Montgomery Gentry electrifies fair
"Conventional" often can be a code word for "boring," but sometimes conventional is just fine. Country duo Montgomery Gentry brought their thoroughly conventional, honky-tonk country music to the Red River Valley Fair on Thursday night. It was a ...
"Conventional" often can be a code word for "boring," but sometimes conventional is just fine.
Country duo Montgomery Gentry brought their thoroughly conventional, honky-tonk country music to the Red River Valley Fair on Thursday night. It was a prime example of run-of-the-mill material redeemed by showmanship and energy.
Eddie Montgomery and Troy Gentry don't do anything startling. They're like a lot of country duos: two guys who look nothing alike singing songs about drinkin', lovin', losin' and the joys of small-town life. A Montgomery Gentry CD isn't much different from others recorded by the average hat act (or, in the case of a duo, a one-guy-with-a-hat-one-guy-bareheaded act).
Judging from Thursday's show, a CD isn't the best way to get the Montgomery Gentry vibe. You pretty much have to be there.
Montgomery is the showman of the pair. Decked out in a black broad-brimmed hat - it looks like something The Joker would wear if he were Amish - and a black duster over a black T-shirt and pants, he cuts a striking figure. He's tall and well-built but surprisingly graceful onstage. For most of Thursday's show, his face was split by a broad grin.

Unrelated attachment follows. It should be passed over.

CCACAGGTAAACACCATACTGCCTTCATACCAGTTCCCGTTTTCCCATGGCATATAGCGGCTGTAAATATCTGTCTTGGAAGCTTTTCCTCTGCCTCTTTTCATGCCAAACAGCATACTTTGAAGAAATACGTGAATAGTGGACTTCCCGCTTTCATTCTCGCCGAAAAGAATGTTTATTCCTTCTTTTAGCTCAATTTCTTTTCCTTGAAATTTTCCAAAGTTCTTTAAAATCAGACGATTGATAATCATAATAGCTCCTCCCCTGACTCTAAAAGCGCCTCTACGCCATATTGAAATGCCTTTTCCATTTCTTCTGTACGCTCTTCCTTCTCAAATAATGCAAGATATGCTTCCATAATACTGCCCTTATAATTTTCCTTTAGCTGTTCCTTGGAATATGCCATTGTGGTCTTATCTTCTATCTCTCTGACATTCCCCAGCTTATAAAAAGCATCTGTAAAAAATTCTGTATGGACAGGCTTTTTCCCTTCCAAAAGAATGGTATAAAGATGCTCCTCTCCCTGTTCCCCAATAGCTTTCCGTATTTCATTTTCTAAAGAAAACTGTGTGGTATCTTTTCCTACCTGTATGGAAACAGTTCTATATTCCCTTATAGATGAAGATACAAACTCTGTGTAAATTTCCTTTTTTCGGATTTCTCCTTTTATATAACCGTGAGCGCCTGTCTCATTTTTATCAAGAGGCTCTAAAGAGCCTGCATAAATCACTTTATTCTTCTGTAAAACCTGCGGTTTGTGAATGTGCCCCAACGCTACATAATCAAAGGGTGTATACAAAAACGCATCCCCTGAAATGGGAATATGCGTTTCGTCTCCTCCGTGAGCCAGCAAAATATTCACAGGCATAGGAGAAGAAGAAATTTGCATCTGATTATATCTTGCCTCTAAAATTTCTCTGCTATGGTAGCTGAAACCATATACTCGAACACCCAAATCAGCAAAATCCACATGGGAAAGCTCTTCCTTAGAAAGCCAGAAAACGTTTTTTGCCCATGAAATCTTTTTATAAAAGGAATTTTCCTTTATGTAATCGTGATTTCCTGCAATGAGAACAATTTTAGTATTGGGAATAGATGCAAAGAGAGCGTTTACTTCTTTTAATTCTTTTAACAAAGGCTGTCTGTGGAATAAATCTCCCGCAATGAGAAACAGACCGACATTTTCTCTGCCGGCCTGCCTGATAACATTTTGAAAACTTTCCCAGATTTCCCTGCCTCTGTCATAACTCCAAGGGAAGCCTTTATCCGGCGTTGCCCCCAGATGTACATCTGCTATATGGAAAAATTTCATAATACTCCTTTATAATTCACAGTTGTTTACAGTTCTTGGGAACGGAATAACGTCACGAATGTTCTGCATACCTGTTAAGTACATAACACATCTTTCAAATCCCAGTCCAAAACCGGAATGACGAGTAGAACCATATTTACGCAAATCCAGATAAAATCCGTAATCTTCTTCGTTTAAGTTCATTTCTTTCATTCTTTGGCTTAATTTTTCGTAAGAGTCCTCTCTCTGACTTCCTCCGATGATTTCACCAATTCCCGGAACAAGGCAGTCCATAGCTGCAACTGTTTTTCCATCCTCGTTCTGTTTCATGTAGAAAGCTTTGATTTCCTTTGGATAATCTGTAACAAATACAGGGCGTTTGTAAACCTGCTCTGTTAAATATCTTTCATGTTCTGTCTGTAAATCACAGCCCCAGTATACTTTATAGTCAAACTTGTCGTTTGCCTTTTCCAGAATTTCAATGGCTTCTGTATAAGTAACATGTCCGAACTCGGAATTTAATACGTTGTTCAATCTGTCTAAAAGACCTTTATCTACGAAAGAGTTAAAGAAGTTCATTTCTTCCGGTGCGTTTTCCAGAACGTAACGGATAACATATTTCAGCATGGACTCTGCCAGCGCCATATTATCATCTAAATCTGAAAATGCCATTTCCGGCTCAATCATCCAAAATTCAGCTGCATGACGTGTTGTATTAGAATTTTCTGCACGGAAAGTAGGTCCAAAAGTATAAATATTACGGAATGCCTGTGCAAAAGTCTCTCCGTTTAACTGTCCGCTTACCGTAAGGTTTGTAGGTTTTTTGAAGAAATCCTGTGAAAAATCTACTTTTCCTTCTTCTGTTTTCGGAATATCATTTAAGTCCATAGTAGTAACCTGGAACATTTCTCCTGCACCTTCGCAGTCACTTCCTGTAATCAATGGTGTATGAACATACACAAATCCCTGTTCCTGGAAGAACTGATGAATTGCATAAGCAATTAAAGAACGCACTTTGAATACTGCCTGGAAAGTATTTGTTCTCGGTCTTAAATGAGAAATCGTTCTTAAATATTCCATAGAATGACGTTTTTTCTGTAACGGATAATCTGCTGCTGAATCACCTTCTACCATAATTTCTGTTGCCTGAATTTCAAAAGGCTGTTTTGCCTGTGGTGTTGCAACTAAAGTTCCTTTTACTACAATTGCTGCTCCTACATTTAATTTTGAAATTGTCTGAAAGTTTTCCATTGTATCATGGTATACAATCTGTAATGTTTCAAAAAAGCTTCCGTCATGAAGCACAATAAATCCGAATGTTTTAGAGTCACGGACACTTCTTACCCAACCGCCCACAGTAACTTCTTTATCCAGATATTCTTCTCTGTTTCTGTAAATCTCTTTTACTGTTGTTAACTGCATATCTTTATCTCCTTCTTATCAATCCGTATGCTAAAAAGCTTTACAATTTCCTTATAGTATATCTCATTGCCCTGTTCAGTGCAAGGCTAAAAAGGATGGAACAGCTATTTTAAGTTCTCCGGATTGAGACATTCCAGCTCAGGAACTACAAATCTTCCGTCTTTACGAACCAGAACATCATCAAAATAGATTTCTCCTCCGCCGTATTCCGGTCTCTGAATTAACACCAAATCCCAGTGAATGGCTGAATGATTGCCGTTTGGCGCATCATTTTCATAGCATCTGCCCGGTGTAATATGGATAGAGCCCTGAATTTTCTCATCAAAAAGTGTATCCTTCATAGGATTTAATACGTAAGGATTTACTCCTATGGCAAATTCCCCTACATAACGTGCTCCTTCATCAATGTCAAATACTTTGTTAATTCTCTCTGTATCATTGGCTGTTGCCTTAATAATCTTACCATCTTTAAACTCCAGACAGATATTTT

He's also hyperkinetic, dancing across the stage, brandishing the microphone stand as a prop, tugging on the brim of his hat and the lapels of his coat. When he's singing about something naughty, he holds his index fingers up alongside the crown of the hat in devil's horns.
Gentry, by contrast, is nearly colorless. He is more the musician, playing a serviceable guitar and mandolin.
Their voices are nothing special, although given the material you don't expect Pavarotti. When either solos, the voice isn't more than adequate. But interestingly, when they harmonize, the blend is more than the sum of its parts.
After an energetic set by warm-up act 32 Below, Montgomery Gentry took the stage to their hit "Gone," propelled by a driving beat. That beat kept up for most of the show, which could've been a bit of a problem; there wasn't much variety in the pacing. But the beery, amped-up Red River Valley Fair crowd obviously hadn't come to hear ballads. They wanted to party and, judging by the number of people dancing, they did.
One of the show's best performances was on "Scarecrow." As Gentry played an amplified mandolin, which sounded more like a rock guitar, Montgomery did a loose-limbed dance just behind him.
Montgomery gave an odd twist to "Something to be Proud Of," a song that praises simple pleasures. He again twirled his microphone stand, turning a song of gentle sentiments into another country rave-up.
They ended the main portion of the show with "My Town," which probably made much of the local crowd flash on RedHawks manager Doug Simunic, who mouthed the chorus' most well-known line for a team television commercial.
A three-song encore showed off more of the band's musical chops, with Gentry playing some nifty guitar - and Montgomery using his partner's guitar as bongos.
Concertgoers have a right to expect more than they'd get off a CD, and Montgomery Gentry delivered. There were no surprises, but then there were no disappointments, either.
Readers can reach Forum reporter Tom Pantera at (701) 241-5541